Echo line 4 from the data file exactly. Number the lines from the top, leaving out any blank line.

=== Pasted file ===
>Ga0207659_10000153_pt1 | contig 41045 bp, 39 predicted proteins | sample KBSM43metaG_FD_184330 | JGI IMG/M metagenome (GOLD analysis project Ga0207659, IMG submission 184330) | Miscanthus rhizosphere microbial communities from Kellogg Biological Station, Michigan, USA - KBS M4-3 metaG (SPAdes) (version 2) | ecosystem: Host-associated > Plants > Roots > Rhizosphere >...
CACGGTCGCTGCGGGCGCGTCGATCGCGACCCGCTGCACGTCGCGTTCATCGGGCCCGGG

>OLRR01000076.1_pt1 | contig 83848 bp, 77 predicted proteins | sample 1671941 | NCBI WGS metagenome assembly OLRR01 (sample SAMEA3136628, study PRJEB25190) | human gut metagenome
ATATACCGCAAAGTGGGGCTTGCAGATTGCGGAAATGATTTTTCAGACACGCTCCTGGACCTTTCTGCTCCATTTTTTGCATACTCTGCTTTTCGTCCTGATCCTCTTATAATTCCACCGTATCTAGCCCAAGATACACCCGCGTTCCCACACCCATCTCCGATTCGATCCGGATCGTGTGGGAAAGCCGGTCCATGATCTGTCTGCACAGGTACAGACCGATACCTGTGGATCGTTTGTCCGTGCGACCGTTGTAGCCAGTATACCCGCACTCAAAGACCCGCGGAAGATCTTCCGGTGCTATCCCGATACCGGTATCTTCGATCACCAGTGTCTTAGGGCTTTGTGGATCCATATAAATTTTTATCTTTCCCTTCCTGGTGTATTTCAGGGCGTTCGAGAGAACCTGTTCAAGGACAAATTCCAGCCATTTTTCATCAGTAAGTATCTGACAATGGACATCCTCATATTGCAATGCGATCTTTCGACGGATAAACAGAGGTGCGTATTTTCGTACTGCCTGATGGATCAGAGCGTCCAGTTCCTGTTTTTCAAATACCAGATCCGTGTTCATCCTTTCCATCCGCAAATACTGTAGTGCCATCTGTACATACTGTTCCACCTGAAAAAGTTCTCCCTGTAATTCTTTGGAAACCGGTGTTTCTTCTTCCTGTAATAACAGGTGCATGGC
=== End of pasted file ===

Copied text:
ATATACCGCAAAGTGGGGCTTGCAGATTGCGGAAATGATTTTTCAGACACGCTCCTGGACCTTTCTGCTCCATTTTTTGCATACTCTGCTTTTCGTCCTGATCCTCTTATAATTCCACCGTATCTAGCCCAAGATACACCCGCGTTCCCACACCCATCTCCGATTCGATCCGGATCGTGTGGGAAAGCCGGTCCATGATCTGTCTGCACAGGTACAGACCGATACCTGTGGATCGTTTGTCCGTGCGACCGTTGTAGCCAGTATACCCGCACTCAAAGACCCGCGGAAGATCTTCCGGTGCTATCCCGATACCGGTATCTTCGATCACCAGTGTCTTAGGGCTTTGTGGATCCATATAAATTTTTATCTTTCCCTTCCTGGTGTATTTCAGGGCGTTCGAGAGAACCTGTTCAAGGACAAATTCCAGCCATTTTTCATCAGTAAGTATCTGACAATGGACATCCTCATATTGCAATGCGATCTTTCGACGGATAAACAGAGGTGCGTATTTTCGTACTGCCTGATGGATCAGAGCGTCCAGTTCCTGTTTTTCAAATACCAGATCCGTGTTCATCCTTTCCATCCGCAAATACTGTAGTGCCATCTGTACATACTGTTCCACCTGAAAAAGTTCTCCCTGTAATTCTTTGGAAACCGGTGTTTCTTCTTCCTGTAATAACAGGTGCATGGC